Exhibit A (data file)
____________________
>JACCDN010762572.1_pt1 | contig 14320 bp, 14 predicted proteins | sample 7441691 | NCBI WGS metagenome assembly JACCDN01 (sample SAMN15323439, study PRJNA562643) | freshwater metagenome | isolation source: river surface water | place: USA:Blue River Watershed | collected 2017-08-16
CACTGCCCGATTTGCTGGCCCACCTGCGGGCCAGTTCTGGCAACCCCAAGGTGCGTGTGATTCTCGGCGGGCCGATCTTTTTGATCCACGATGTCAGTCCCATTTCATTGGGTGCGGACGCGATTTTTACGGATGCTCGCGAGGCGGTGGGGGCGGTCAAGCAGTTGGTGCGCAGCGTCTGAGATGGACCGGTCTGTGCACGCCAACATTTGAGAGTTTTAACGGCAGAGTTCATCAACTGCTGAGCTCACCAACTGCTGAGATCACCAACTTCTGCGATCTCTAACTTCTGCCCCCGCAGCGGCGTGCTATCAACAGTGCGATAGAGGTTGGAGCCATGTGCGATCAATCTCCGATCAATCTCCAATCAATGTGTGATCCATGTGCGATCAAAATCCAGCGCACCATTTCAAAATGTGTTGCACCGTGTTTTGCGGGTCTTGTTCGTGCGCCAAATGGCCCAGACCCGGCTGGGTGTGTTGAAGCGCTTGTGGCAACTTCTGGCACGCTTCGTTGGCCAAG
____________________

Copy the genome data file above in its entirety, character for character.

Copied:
>JACCDN010762572.1_pt1 | contig 14320 bp, 14 predicted proteins | sample 7441691 | NCBI WGS metagenome assembly JACCDN01 (sample SAMN15323439, study PRJNA562643) | freshwater metagenome | isolation source: river surface water | place: USA:Blue River Watershed | collected 2017-08-16
CACTGCCCGATTTGCTGGCCCACCTGCGGGCCAGTTCTGGCAACCCCAAGGTGCGTGTGATTCTCGGCGGGCCGATCTTTTTGATCCACGATGTCAGTCCCATTTCATTGGGTGCGGACGCGATTTTTACGGATGCTCGCGAGGCGGTGGGGGCGGTCAAGCAGTTGGTGCGCAGCGTCTGAGATGGACCGGTCTGTGCACGCCAACATTTGAGAGTTTTAACGGCAGAGTTCATCAACTGCTGAGCTCACCAACTGCTGAGATCACCAACTTCTGCGATCTCTAACTTCTGCCCCCGCAGCGGCGTGCTATCAACAGTGCGATAGAGGTTGGAGCCATGTGCGATCAATCTCCGATCAATCTCCAATCAATGTGTGATCCATGTGCGATCAAAATCCAGCGCACCATTTCAAAATGTGTTGCACCGTGTTTTGCGGGTCTTGTTCGTGCGCCAAATGGCCCAGACCCGGCTGGGTGTGTTGAAGCGCTTGTGGCAACTTCTGGCACGCTTCGTTGGCCAAG